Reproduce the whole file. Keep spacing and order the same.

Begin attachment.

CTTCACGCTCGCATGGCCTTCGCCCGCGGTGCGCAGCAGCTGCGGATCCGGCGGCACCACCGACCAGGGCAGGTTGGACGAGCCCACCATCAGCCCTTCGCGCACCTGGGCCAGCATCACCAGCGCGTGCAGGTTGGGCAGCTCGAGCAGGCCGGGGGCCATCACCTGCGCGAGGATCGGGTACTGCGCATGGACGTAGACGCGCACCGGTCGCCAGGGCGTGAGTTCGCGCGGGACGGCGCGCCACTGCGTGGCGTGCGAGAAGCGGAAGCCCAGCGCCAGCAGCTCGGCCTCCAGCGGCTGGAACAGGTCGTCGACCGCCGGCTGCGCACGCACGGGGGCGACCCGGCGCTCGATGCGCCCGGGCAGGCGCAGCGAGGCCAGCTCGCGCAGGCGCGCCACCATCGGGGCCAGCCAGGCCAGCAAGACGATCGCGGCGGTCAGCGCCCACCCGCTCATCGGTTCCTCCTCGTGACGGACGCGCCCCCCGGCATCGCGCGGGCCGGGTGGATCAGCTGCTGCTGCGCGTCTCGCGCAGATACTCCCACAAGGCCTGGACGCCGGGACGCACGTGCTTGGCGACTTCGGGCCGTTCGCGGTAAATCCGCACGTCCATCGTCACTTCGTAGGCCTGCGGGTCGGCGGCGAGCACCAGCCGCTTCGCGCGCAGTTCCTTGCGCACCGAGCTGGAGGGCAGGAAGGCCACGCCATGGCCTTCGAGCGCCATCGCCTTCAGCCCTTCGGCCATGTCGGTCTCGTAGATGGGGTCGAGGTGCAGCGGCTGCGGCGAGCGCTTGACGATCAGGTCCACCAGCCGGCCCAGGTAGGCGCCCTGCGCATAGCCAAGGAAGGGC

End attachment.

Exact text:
CTTCACGCTCGCATGGCCTTCGCCCGCGGTGCGCAGCAGCTGCGGATCCGGCGGCACCACCGACCAGGGCAGGTTGGACGAGCCCACCATCAGCCCTTCGCGCACCTGGGCCAGCATCACCAGCGCGTGCAGGTTGGGCAGCTCGAGCAGGCCGGGGGCCATCACCTGCGCGAGGATCGGGTACTGCGCATGGACGTAGACGCGCACCGGTCGCCAGGGCGTGAGTTCGCGCGGGACGGCGCGCCACTGCGTGGCGTGCGAGAAGCGGAAGCCCAGCGCCAGCAGCTCGGCCTCCAGCGGCTGGAACAGGTCGTCGACCGCCGGCTGCGCACGCACGGGGGCGACCCGGCGCTCGATGCGCCCGGGCAGGCGCAGCGAGGCCAGCTCGCGCAGGCGCGCCACCATCGGGGCCAGCCAGGCCAGCAAGACGATCGCGGCGGTCAGCGCCCACCCGCTCATCGGTTCCTCCTCGTGACGGACGCGCCCCCCGGCATCGCGCGGGCCGGGTGGATCAGCTGCTGCTGCGCGTCTCGCGCAGATACTCCCACAAGGCCTGGACGCCGGGACGCACGTGCTTGGCGACTTCGGGCCGTTCGCGGTAAATCCGCACGTCCATCGTCACTTCGTAGGCCTGCGGGTCGGCGGCGAGCACCAGCCGCTTCGCGCGCAGTTCCTTGCGCACCGAGCTGGAGGGCAGGAAGGCCACGCCATGGCCTTCGAGCGCCATCGCCTTCAGCCCTTCGGCCATGTCGGTCTCGTAGATGGGGTCGAGGTGCAGCGGCTGCGGCGAGCGCTTGACGATCAGGTCCACCAGCCGGCCCAGGTAGGCGCCCTGCGCATAGCCAAGGAAGGGC